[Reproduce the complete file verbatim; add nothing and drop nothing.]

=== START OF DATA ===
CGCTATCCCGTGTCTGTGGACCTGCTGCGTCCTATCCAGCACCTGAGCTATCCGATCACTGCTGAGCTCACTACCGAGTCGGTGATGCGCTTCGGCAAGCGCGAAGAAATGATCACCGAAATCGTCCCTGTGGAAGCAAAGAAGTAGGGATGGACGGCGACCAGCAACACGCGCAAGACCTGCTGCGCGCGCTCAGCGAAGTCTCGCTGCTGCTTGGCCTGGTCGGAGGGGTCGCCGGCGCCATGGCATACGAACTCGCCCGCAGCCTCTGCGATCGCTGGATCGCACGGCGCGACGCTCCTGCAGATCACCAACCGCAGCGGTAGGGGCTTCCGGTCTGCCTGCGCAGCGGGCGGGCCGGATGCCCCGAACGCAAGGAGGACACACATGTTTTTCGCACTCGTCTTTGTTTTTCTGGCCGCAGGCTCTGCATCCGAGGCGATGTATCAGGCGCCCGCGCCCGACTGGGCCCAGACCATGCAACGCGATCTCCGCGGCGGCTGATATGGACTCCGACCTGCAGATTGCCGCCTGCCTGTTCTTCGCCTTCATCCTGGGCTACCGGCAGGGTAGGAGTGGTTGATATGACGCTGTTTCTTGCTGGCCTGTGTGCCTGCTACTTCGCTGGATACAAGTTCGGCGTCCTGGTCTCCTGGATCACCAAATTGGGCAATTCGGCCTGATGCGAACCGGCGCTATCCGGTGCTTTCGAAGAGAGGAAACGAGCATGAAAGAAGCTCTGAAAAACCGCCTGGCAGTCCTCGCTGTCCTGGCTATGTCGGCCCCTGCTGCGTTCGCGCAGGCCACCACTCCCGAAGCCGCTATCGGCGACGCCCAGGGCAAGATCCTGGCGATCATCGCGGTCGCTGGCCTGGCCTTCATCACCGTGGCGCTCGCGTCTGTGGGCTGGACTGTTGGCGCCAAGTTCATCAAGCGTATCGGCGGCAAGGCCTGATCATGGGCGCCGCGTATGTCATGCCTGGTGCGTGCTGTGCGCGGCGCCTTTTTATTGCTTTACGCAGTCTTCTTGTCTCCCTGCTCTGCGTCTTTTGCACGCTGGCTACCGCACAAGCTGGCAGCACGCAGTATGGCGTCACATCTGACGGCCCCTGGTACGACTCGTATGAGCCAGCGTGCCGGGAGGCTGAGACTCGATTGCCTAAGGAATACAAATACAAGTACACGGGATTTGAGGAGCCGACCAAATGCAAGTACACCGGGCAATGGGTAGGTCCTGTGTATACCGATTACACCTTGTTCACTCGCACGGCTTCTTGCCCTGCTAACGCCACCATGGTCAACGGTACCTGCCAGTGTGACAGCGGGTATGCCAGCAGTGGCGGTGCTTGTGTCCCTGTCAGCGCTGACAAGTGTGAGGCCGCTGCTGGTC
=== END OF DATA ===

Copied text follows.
CGCTATCCCGTGTCTGTGGACCTGCTGCGTCCTATCCAGCACCTGAGCTATCCGATCACTGCTGAGCTCACTACCGAGTCGGTGATGCGCTTCGGCAAGCGCGAAGAAATGATCACCGAAATCGTCCCTGTGGAAGCAAAGAAGTAGGGATGGACGGCGACCAGCAACACGCGCAAGACCTGCTGCGCGCGCTCAGCGAAGTCTCGCTGCTGCTTGGCCTGGTCGGAGGGGTCGCCGGCGCCATGGCATACGAACTCGCCCGCAGCCTCTGCGATCGCTGGATCGCACGGCGCGACGCTCCTGCAGATCACCAACCGCAGCGGTAGGGGCTTCCGGTCTGCCTGCGCAGCGGGCGGGCCGGATGCCCCGAACGCAAGGAGGACACACATGTTTTTCGCACTCGTCTTTGTTTTTCTGGCCGCAGGCTCTGCATCCGAGGCGATGTATCAGGCGCCCGCGCCCGACTGGGCCCAGACCATGCAACGCGATCTCCGCGGCGGCTGATATGGACTCCGACCTGCAGATTGCCGCCTGCCTGTTCTTCGCCTTCATCCTGGGCTACCGGCAGGGTAGGAGTGGTTGATATGACGCTGTTTCTTGCTGGCCTGTGTGCCTGCTACTTCGCTGGATACAAGTTCGGCGTCCTGGTCTCCTGGATCACCAAATTGGGCAATTCGGCCTGATGCGAACCGGCGCTATCCGGTGCTTTCGAAGAGAGGAAACGAGCATGAAAGAAGCTCTGAAAAACCGCCTGGCAGTCCTCGCTGTCCTGGCTATGTCGGCCCCTGCTGCGTTCGCGCAGGCCACCACTCCCGAAGCCGCTATCGGCGACGCCCAGGGCAAGATCCTGGCGATCATCGCGGTCGCTGGCCTGGCCTTCATCACCGTGGCGCTCGCGTCTGTGGGCTGGACTGTTGGCGCCAAGTTCATCAAGCGTATCGGCGGCAAGGCCTGATCATGGGCGCCGCGTATGTCATGCCTGGTGCGTGCTGTGCGCGGCGCCTTTTTATTGCTTTACGCAGTCTTCTTGTCTCCCTGCTCTGCGTCTTTTGCACGCTGGCTACCGCACAAGCTGGCAGCACGCAGTATGGCGTCACATCTGACGGCCCCTGGTACGACTCGTATGAGCCAGCGTGCCGGGAGGCTGAGACTCGATTGCCTAAGGAATACAAATACAAGTACACGGGATTTGAGGAGCCGACCAAATGCAAGTACACCGGGCAATGGGTAGGTCCTGTGTATACCGATTACACCTTGTTCACTCGCACGGCTTCTTGCCCTGCTAACGCCACCATGGTCAACGGTACCTGCCAGTGTGACAGCGGGTATGCCAGCAGTGGCGGTGCTTGTGTCCCTGTCAGCGCTGACAAGTGTGAGGCCGCTGCTGGTC